Trouble On The Horizon

It seems that the only news is bad news anymore. One of my recent blog entries described our recent week, and boy was it a week. However, it doesn’t look like it is getting better. As I stated yesterday greed is getting the better of us. It made me think of an Old Testament event where God provided food in the wilderness for the Israelites, Manna and Meat. God’s word stated that those that gathered little had plenty left over, and those that gather much did not. It may be that what we are going through right now is the result of all of us attempting to gather too much, and living beyond our means. However, the lion’s share of the problem just may be with corporate leaders in this country.

According to Joe Light in the Wall Street Journal this morning Exiting Workers Are More Disgruntled. It appears that recent research found that three-quarters of departing employees state that they would not recommend their employer to others who may be thinking about applying there. In 2008 that number was 42%. This indicates a severe drop in employee satisfaction.

Other indications of relational problems in the workplace are Verizon and Continental Airlines. Yesterday 45,000 Verizon employees walked off the job and went on strike. They stated that they are fighting for middle class wages. Field Technicians can make as much as $100,000, and an additional $50,000 in benefits. Verizon has stated that current wages were established in a time when competition was not as strong, and thus need to be reduced.

The other example of current management/labor relationships happened at the Annual Stockholder’s Meeting for Continental. While airlines were hemorrhaging cash, Pilots had their wages cut in half and pensions eliminated. Now that the airlines are back in the black Pilots want some of what they lost back.

Managers are saying that costs need to be cut to maintain profitability, and employees are saying that they cannot live on the wages that corporations want to pay them. This is truly a dilemma.

Robert Reich in his 2010 book, Aftershock, gives some very interesting details about our current situation. In fact he states that our current economic situation will not improve until we deal with our social and political predicament.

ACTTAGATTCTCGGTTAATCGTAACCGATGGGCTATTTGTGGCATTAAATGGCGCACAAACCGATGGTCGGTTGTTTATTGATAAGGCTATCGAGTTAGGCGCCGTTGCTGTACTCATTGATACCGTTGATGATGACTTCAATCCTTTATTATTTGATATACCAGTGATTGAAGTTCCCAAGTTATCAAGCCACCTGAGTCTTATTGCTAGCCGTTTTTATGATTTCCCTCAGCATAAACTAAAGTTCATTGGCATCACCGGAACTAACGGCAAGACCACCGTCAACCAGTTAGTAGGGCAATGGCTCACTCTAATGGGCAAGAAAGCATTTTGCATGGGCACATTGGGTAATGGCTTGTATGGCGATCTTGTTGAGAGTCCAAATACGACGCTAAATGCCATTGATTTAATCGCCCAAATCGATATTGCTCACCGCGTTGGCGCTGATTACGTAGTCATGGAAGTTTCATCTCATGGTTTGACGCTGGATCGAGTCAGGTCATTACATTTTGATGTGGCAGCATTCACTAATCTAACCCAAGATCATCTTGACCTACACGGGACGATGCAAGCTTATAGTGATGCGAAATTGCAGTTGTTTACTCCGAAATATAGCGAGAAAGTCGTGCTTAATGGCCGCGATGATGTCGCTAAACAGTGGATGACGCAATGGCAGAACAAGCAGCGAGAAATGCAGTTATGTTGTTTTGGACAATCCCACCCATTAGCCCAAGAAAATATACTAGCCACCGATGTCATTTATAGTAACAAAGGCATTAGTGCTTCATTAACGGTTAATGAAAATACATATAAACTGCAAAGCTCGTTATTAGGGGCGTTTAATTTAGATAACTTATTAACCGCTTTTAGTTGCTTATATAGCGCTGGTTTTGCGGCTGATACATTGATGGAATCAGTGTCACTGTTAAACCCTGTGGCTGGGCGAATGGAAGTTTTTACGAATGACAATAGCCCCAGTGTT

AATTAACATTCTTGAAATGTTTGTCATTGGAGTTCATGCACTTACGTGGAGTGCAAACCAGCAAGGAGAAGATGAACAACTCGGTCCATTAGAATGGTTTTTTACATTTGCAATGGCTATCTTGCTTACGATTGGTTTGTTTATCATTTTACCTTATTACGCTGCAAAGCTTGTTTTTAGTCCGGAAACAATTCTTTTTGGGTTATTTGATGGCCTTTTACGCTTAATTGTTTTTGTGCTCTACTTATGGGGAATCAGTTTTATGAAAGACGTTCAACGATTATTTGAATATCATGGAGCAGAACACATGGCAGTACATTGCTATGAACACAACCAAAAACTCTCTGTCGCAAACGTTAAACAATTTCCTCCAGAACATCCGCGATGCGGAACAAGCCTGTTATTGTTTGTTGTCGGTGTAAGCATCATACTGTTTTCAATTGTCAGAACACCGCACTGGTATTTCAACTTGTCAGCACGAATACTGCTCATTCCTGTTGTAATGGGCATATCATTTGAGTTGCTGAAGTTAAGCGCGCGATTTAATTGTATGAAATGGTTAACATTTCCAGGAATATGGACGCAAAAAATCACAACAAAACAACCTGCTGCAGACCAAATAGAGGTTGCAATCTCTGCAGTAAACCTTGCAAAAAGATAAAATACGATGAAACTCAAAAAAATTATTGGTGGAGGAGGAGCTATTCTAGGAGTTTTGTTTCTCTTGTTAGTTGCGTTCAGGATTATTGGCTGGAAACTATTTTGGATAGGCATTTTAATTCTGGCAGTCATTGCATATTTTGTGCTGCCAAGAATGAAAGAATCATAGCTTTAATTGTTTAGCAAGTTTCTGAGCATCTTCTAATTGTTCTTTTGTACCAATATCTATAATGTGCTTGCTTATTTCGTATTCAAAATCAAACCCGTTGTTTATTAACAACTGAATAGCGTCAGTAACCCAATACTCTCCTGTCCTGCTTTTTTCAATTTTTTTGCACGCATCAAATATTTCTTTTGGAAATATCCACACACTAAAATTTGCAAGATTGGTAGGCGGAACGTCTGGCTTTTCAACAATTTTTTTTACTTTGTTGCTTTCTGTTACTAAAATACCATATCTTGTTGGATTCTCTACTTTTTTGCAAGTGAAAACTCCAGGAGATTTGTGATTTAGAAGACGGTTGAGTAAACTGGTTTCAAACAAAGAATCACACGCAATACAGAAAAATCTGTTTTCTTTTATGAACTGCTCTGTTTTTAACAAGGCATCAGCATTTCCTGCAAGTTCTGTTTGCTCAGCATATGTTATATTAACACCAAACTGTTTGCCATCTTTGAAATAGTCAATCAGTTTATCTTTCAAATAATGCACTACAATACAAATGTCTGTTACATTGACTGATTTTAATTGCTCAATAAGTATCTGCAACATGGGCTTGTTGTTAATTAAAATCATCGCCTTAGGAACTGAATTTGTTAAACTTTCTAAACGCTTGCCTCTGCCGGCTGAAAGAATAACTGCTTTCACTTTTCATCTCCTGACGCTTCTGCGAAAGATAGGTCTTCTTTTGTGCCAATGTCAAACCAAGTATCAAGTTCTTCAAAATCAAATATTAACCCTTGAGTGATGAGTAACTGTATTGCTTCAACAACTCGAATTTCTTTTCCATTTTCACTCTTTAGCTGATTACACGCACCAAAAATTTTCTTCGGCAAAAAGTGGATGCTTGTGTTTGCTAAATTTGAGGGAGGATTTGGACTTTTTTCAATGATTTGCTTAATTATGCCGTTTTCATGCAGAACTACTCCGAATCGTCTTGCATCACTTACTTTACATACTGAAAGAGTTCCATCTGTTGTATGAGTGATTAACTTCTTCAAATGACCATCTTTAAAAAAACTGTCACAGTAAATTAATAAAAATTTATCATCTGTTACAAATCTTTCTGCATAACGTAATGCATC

Socially the American middle class began to get hit in the 1980s by global competition and labor-saving technology. I truly believe this, and if we do not address the structural changes of our economy by providing educational opportunities for our middle class workforce we are destined to maintain a 9% natural unemployment rate. In fact, according to Reich our current political policies are destroying our middle class. He argues that policies of privatization and deregulation have attacked and diminished labor unions, while cutting taxes for the wealthy have shredded social safety nets. Overall the result has been stagnant wages for the middle class, and the reduction of jobs with living wages being replaced with lower paying jobs at Wal-Mart.

Although I believe in the efficiencies of the free market, Robert Reich just may have a point. In 1970 the richest 1% of our nation received about 9% of the nation’s income. By 2007, the top 1% of the richest people in our nation now accumulate 23.5% of the nations income. These numbers are not falsifications, I have read them in many different books and articles. The facts speak for themselves. No wonder people are upset with the companies they work for.

Karl Marx discussed this phenomenon many years ago when he wrote on exploitation. The Capitalist keeps the Proletariate living on subsistent wages, thus under the control of the company. This according to Marx will lead to revolution. I am not a Marxist, but I do believe that one should learn from the enemy.

Maybe I am stupid, but it seems to me that having 1% of the people of the US paying a reduced tax is worse that having 96% of the labor force working and paying a fair tax. I have to agree with Reich on this one. “Unless Americans address the deeper distortion in our economy, it will continue to haunt us. Without enough purchasing power, the middle class will be unable to sustain a strong recovery. Over the longer term, the economy will stagnate.” This means we will need to live with higher rates of unemployment and lower wages, which in turn will lead to greater levels of conflict unless we deal with it now.

Managers, learn from Moses. Tell your corporations that if you pay your employees a living wage, and give them creative work to do, you will be able to compete with the world (look at Germany). Happy employees take care of customers and work hard. This results in customer retention, and greater sales. Instead of 20% profits maybe you have to live with 18%. I think shareholders would be ok with that.

And that is my thought for the day!

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